Snakes on a Plane

Release Date: August 19, 2006

Are you frickin’ kidding me?

Those were the first thoughts that popped into my head once the credits were rolling on the long awaited and highly over-hyped Snakes on a Plane. But it wasn’t an “Are you kidding me? This movie was terrible” as much as it was an “Are you kidding me? I can’t believe they actually made this movie. And to make it worse, I can’t believe I enjoyed it this much!”

In reality I didn’t pay my money to see a film about a South Pacific gangster who tries to off a potential witness by putting deadly snakes from all over the world on the plane upon which said witness is traveling to Los Angeles to put the afore mentioned gangster in prison for murder. Nay, I paid my money to see one thing, Samuel L. Jackson fighting off poorly computer generated snakes and spouting off one (maybe two) memorable bits of bad ass dialogue. For my money though, we got at least three memorable quotes from Hollywood’s original BAMF, and that is worth it in and of itself! But Jackson isn’t the only notable character actor who shows up to add some value to this deviously enjoyable film. David Koechner, who is most recognizable from his performance as Champ Kind in Anchorman, plays the perverted and uninhibited co-pilot Rick. His addition to the movie proves to be one of the more memorable lines; as he nurses a traumatic snake bite wound, he very matter-of-factly explains to Sam Jackson that if the snakes it the wrong wire somewhere, the plane will be “going down faster than a Thai hooker.” Such dialogue can only be realized in a film that just doesn’t take itself that seriously, which is part what people will love about Snakes.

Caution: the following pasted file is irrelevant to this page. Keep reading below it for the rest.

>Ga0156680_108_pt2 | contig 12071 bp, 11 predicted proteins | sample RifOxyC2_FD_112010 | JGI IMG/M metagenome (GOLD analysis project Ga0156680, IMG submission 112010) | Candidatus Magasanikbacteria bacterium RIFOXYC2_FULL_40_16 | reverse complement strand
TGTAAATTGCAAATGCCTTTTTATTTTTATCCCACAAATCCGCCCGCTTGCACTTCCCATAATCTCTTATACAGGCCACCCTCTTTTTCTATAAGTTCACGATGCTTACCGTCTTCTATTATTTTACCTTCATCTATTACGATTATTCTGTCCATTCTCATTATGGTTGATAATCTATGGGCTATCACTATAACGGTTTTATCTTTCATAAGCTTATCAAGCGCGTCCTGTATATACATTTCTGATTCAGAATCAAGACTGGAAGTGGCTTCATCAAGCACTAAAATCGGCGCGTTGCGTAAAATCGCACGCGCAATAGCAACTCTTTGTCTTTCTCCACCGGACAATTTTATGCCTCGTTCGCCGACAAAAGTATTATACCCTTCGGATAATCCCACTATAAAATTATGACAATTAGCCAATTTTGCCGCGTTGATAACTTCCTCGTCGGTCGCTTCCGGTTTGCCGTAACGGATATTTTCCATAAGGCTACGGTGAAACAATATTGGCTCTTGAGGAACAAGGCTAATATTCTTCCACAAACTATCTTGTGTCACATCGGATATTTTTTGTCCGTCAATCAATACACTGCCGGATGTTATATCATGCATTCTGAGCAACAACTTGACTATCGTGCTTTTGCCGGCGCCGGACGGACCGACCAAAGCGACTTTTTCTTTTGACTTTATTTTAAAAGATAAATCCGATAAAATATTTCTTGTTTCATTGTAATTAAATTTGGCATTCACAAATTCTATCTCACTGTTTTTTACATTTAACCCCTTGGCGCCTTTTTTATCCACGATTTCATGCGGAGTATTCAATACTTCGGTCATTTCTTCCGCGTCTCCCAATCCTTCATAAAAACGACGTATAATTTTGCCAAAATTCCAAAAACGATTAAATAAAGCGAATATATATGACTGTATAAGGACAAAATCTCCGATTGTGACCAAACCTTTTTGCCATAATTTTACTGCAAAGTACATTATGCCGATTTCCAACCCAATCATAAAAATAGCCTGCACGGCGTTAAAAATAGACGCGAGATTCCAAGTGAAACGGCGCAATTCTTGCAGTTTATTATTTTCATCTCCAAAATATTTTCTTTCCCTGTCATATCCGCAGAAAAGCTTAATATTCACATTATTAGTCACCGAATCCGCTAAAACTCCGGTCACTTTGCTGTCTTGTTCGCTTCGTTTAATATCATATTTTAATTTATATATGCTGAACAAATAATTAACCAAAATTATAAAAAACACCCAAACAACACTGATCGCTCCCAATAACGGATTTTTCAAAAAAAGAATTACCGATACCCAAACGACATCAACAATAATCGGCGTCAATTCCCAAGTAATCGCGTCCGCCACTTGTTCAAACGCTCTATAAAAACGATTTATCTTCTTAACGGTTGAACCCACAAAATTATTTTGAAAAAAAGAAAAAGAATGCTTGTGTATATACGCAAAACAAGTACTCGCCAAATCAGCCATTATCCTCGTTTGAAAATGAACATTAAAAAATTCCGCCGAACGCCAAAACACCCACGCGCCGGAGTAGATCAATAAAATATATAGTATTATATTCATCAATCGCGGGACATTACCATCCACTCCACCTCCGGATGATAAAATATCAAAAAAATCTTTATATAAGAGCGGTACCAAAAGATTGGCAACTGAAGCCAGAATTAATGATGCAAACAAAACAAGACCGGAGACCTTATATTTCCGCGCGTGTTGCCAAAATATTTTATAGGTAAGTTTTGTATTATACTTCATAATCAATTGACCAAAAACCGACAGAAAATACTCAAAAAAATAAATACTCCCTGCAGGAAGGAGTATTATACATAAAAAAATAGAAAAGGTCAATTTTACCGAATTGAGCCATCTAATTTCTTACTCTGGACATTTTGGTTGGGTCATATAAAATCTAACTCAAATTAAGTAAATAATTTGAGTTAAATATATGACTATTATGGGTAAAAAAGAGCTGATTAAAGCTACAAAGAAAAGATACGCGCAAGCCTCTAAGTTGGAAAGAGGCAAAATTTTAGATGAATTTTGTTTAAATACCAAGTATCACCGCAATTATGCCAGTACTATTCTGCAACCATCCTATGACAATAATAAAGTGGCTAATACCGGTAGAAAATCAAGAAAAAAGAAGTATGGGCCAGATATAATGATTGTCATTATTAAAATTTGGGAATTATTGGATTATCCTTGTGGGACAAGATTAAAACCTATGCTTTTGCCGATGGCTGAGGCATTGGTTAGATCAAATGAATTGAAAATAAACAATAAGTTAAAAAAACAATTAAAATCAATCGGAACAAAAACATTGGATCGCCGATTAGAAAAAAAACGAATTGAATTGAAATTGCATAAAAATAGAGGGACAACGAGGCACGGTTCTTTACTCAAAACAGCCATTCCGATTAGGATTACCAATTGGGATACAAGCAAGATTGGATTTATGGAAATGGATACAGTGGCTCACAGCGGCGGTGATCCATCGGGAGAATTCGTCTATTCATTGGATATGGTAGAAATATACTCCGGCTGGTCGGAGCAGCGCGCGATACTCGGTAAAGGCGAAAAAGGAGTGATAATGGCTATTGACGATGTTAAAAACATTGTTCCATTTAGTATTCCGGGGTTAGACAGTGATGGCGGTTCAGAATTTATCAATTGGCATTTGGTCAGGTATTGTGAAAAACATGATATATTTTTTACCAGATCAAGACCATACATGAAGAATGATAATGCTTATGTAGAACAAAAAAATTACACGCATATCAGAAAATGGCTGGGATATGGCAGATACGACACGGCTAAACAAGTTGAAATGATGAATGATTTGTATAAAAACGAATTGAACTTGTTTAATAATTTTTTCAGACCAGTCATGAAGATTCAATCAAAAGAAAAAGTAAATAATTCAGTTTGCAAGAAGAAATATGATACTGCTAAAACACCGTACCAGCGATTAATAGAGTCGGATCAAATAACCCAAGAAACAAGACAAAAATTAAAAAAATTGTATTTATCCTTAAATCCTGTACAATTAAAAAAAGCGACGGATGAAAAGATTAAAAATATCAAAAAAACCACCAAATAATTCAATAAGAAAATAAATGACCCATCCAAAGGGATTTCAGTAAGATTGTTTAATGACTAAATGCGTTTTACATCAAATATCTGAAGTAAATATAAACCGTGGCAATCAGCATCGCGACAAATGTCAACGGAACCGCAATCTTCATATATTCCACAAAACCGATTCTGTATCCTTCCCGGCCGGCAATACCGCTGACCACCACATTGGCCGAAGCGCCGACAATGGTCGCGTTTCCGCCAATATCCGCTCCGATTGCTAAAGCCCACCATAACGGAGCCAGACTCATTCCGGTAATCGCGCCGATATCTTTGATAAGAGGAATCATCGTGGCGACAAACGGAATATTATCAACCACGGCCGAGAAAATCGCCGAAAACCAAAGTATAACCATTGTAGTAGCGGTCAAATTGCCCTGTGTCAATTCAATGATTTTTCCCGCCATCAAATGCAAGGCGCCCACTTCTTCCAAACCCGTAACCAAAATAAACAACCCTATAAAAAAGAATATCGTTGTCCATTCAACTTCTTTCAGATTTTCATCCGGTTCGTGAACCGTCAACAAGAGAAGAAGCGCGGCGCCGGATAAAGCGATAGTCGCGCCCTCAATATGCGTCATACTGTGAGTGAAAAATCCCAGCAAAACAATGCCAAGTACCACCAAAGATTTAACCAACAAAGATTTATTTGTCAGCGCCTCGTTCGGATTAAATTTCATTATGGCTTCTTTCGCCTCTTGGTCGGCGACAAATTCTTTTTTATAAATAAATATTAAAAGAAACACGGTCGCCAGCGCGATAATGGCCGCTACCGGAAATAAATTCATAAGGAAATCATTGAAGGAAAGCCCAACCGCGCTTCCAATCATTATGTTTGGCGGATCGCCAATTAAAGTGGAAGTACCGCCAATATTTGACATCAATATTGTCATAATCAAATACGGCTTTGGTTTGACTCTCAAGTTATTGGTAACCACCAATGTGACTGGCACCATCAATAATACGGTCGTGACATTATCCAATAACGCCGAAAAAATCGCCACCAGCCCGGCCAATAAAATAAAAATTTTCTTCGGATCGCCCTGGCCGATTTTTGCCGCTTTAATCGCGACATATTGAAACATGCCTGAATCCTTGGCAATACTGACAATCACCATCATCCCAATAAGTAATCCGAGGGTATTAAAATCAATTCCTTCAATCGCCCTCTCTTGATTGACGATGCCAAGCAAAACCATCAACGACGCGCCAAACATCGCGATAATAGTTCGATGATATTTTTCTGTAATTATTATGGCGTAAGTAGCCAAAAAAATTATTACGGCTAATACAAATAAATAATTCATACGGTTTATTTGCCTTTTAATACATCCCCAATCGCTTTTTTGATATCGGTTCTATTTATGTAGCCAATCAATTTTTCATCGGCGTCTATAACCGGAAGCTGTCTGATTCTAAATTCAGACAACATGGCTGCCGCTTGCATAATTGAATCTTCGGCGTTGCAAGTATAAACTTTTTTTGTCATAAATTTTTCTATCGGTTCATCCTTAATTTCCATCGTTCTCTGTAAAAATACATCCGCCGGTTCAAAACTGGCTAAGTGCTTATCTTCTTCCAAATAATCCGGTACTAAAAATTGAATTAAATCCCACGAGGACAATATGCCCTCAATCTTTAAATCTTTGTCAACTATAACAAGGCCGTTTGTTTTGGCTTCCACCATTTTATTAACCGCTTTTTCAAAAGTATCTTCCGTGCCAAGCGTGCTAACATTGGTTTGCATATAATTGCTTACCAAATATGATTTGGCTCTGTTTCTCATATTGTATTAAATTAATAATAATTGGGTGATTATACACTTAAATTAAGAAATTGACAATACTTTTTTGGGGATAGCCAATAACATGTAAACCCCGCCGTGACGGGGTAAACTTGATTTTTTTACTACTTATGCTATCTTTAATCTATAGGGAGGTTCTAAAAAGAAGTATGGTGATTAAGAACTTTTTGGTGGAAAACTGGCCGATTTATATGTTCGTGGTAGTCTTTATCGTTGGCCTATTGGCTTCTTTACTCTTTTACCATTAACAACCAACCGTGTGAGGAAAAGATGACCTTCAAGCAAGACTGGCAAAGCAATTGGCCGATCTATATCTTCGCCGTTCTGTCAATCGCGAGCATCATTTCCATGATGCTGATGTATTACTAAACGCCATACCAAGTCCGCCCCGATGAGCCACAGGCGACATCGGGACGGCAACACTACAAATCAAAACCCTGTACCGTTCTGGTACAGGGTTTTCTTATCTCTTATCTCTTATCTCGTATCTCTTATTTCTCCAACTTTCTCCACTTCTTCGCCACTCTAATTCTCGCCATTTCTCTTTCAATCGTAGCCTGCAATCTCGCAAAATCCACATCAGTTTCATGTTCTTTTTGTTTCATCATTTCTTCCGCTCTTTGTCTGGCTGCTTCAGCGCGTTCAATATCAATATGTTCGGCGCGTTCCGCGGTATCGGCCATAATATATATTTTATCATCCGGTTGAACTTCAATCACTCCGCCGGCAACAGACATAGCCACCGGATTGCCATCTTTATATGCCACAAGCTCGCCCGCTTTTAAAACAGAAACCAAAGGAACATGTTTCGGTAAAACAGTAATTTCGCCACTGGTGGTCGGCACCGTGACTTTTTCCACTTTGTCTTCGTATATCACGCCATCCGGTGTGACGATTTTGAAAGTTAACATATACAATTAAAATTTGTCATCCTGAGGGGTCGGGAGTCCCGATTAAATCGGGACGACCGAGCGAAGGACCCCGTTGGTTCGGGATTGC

And speaking of the film not taking itself that seriously, that is probably a good thing, as there was a lot within the flick that just didn’t work. The violence, the gore and those slithery computer generated snakes would of course be the most off-putting aspect of this film. The frantic snake attack scenes were as gaudy as they were chaotic, with the filmmakers finding the most raunchy ways to kill off the majority of the plane’s passengers. For example, there were two particularly over-the-top killings that included some biting in more intimate body parts; think of the most painful area a woman could be bitten above her waist and the most feared place for any man to have malicious events occur on his body and you will get the idea. Now that you have those visuals, you can easily imagine how this film keeps the audience writhing in their seats for almost the entire flight.

Though as gratuitous as the “snake on man” action was, the snakes were incredibly hokey. I got the feeling that I could probably create more realistic looking snakes on my computer at home. Perhaps New Line should have dumped a little more money into special effects and less money into the wanton marketing campaign. I mean, did we really need customizable cell phone calls from Sam Jackson telling us to go see this mother*&king movie? On second thought, that was a stroke of genius in marketing so I can handle the dreadfully fake looking snakes. It all added to the effect that this movie has on its already tumultuous legions of cult crazy fanboys who miss the whole Evil Dead phenomenon.

On a par with movies made with serious intent, this film is absolutely terrible. There is no depth to the story, the CG is terribly hokey and the film’s buzz is predicated on the fact that people on the internet got the studio to go back and re-shoot parts of the film, adding their own special touch. Yet while I can think of about a million reasons why this movie should never have been made, I can still think of thousands of reasons why you should go see it. Snakes on a Plane is absolutely hilarious to behold and overwhelmingly uncomfortable to watch; it will hold your interest and keep you squirming in your seat. I recommend seeing it with a large group of friends so that you will have someone to laugh with. And in the end, you will also have someone to look at when the credits roll and say, “Are you frickin’ kidding me?”

Grade: C

Neil Miller is the Founder and Publisher of Film School Rejects. For almost a decade, he has been talking movies on television, the radio, and the Internet.

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